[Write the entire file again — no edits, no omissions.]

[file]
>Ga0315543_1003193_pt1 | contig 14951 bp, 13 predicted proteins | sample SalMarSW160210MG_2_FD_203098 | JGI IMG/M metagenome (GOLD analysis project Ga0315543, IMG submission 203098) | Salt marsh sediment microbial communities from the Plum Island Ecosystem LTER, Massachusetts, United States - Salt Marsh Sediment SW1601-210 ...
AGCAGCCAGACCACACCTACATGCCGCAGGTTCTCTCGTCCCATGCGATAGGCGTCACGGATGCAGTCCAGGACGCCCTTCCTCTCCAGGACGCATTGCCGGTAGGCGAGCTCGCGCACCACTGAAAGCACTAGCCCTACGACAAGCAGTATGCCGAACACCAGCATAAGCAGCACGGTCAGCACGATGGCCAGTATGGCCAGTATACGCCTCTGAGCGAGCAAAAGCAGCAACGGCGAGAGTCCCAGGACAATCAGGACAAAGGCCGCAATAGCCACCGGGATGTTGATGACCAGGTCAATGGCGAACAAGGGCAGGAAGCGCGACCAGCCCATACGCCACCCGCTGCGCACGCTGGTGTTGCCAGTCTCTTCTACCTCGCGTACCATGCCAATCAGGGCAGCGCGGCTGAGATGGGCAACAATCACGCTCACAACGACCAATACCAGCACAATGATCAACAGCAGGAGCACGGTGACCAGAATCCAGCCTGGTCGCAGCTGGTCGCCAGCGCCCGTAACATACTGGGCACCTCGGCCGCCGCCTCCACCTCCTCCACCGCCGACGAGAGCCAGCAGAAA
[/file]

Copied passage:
>Ga0315543_1003193_pt1 | contig 14951 bp, 13 predicted proteins | sample SalMarSW160210MG_2_FD_203098 | JGI IMG/M metagenome (GOLD analysis project Ga0315543, IMG submission 203098) | Salt marsh sediment microbial communities from the Plum Island Ecosystem LTER, Massachusetts, United States - Salt Marsh Sediment SW1601-210 ...
AGCAGCCAGACCACACCTACATGCCGCAGGTTCTCTCGTCCCATGCGATAGGCGTCACGGATGCAGTCCAGGACGCCCTTCCTCTCCAGGACGCATTGCCGGTAGGCGAGCTCGCGCACCACTGAAAGCACTAGCCCTACGACAAGCAGTATGCCGAACACCAGCATAAGCAGCACGGTCAGCACGATGGCCAGTATGGCCAGTATACGCCTCTGAGCGAGCAAAAGCAGCAACGGCGAGAGTCCCAGGACAATCAGGACAAAGGCCGCAATAGCCACCGGGATGTTGATGACCAGGTCAATGGCGAACAAGGGCAGGAAGCGCGACCAGCCCATACGCCACCCGCTGCGCACGCTGGTGTTGCCAGTCTCTTCTACCTCGCGTACCATGCCAATCAGGGCAGCGCGGCTGAGATGGGCAACAATCACGCTCACAACGACCAATACCAGCACAATGATCAACAGCAGGAGCACGGTGACCAGAATCCAGCCTGGTCGCAGCTGGTCGCCAGCGCCCGTAACATACTGGGCACCTCGGCCGCCGCCTCCACCTCCTCCACCGCCGACGAGAGCCAGCAGAAA